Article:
Recruiters, Here’s How To Turn Around A Crisis

Recruiters, Here’s How To Turn Around A Crisis

A lot of businesses and employees have been hurt by the Covid-19 pandemic. Many companies have had to shut their doors permanently, leaving their workers unemployed. Based on my years in HR, the best advice I have to offer is, if you are in a leadership role in one of those lucky companies that has survived, you should use this time to be resourceful and imaginative in order to build your talent pool of current and prospective employees as it will benefit your business for years to come.

Take the time to do some research.

As more and more businesses feel the effects of the pandemic, you should stay up-to-date on which businesses in your industry are laying off employees or shutting their doors forever. Take, for instance, a leading manufacturing company shutting down due to the pandemic that has put many longtime skilled employees out of work. If you’re in HR at a manufacturing firm, here is your time to reach out to these employees. Don’t overwhelm yourself with attempting to reach out to all of them at once — start with just a few. I have learned that once one person is interested in the opportunities you present, the others will follow.

There are many ways to search for those who are recently unemployed. My preferred method is LinkedIn and the daily local news, but find what works best for your industry or the position you’re hiring for. While this is not a good time for the economy overall or many companies and employees, if your organization is able to add a few more employees to the payroll, searching for these talented individuals could bring fresh perspectives and new skills to your whole team.

Reach out to prospects.

Once you’ve found prospects, get in touch with them. As I mentioned, I use LinkedIn and send about 10 messages a day to candidates after reading over their profiles or résumés. You would be surprised at the responses I’ve received and nine times out of 10, I gain my strongest employees from this type of situation. While you might not hear back from every person you contact, all you need is one response and oftentimes they will recommend other potential candidates. It is a useful network for sure.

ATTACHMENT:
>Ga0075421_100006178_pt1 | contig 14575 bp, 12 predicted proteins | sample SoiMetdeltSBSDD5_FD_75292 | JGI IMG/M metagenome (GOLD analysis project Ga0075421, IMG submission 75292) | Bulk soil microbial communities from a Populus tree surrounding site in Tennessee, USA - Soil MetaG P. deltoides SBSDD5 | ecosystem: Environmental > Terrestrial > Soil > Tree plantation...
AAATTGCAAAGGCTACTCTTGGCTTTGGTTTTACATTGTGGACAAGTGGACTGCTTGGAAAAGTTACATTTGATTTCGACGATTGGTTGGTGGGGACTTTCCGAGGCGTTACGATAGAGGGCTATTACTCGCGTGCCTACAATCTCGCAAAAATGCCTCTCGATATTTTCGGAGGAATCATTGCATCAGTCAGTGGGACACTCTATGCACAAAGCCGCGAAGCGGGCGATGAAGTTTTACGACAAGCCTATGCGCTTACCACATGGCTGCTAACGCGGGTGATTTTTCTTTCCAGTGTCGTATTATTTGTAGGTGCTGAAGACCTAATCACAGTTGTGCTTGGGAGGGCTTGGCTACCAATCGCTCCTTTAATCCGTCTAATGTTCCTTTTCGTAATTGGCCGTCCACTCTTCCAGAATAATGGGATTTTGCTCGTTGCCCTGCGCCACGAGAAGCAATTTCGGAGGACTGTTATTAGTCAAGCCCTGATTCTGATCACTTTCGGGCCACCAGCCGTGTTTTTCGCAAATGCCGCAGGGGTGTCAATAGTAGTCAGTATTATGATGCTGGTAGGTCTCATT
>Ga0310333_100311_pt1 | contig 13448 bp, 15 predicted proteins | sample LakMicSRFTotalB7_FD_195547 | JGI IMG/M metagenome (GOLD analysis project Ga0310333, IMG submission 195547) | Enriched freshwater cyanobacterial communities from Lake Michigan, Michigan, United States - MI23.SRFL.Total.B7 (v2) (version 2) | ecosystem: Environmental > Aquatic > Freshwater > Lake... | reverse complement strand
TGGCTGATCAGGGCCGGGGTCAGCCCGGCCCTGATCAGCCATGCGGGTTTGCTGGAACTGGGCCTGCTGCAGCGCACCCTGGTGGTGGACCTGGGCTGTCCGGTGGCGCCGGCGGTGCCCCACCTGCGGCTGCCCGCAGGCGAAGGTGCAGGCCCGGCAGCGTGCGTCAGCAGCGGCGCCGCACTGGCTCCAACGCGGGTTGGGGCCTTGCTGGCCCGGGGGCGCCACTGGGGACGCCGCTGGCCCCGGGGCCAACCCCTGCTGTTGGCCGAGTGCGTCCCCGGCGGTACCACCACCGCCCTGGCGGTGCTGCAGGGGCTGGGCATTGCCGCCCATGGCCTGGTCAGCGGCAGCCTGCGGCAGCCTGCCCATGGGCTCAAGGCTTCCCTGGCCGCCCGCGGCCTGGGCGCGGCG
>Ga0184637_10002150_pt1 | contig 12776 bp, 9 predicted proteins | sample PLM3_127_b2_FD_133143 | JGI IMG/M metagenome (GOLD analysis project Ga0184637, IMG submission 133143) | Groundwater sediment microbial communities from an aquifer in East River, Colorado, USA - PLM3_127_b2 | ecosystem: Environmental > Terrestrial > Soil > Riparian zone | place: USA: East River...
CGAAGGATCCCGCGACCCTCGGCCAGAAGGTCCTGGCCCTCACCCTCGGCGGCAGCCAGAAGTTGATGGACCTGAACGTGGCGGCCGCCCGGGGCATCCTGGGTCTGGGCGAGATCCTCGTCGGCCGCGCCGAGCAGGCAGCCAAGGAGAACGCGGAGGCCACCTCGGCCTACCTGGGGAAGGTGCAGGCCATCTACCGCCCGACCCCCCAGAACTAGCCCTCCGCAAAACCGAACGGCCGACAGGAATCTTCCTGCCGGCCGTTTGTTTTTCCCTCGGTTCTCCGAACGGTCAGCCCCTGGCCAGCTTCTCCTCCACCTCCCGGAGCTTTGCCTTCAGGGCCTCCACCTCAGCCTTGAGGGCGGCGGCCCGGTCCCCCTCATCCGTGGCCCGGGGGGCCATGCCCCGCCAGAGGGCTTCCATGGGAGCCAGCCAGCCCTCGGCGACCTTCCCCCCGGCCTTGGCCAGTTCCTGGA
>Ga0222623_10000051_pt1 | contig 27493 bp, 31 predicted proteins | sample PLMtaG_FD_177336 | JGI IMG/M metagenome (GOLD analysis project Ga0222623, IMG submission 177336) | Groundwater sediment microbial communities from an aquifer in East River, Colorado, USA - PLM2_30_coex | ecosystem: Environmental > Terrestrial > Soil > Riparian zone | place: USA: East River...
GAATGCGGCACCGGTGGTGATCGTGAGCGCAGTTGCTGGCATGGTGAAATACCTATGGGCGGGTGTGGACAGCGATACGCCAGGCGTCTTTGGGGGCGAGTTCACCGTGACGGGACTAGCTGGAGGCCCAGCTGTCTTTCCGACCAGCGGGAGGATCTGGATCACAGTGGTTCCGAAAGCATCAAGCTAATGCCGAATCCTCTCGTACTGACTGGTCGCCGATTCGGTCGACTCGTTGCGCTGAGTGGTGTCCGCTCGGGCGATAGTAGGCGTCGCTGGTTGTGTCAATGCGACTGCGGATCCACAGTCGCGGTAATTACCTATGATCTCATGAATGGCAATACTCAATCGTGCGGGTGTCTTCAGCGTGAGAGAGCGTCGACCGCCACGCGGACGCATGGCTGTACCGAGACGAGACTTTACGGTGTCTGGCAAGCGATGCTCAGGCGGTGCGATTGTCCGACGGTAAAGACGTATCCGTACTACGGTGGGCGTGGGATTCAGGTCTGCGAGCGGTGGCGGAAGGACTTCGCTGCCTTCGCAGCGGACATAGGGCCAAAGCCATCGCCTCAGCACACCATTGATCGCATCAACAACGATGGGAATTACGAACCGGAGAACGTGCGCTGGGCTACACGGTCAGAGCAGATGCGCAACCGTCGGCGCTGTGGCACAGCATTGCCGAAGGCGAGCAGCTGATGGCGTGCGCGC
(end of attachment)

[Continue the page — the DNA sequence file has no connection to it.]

During this time, I have found some of the best candidates yet, many of whom had been with their previous company for many years and had valuable experience, but unfortunately, their company didn’t survive. Although these are challenging times for everyone, there are opportunities to grow your team that you shouldn’t pass up as a recruiter.

Don’t only focus on those who are unemployed.

Recruiters shouldn’t only look for people who are unemployed but reach out to those who are employed as well. You would be surprised to learn who is going to be without a job soon due to the pandemic. Again, don’t overwhelm yourself by reaching out to an entire staff. Reaching out to just one person could open a world of wonders for your company. Once, I reached out to one single person and that one person gave me three referrals within the next two days that were highly qualified for the positions we were looking to fill. These individuals weren’t unemployed yet, but their contracts were soon ending due to Covid-19. 

If you put in the time and effort that it takes to seek out talented employees, you will start seeing a change in your organization. You’ll notice a difference in things such as your turnover and scrap rates and potentially even a jump in your KPIs. This is not something that will or can happen overnight, but once you begin this process, there will be no stopping it because every successful new hire you land will be a win for the company and the new hire who was looking for their next career.

Stay strong during this difficult time and push through those late hours of searching for the right candidates and I promise you will hit that gold mine sometime soon, allowing you to fulfill the needs of many unemployed or soon-to-be unemployed people. It all takes work and effort but once it’s done, you will feel amazing about the extra work you have put in.

Source: Forbes

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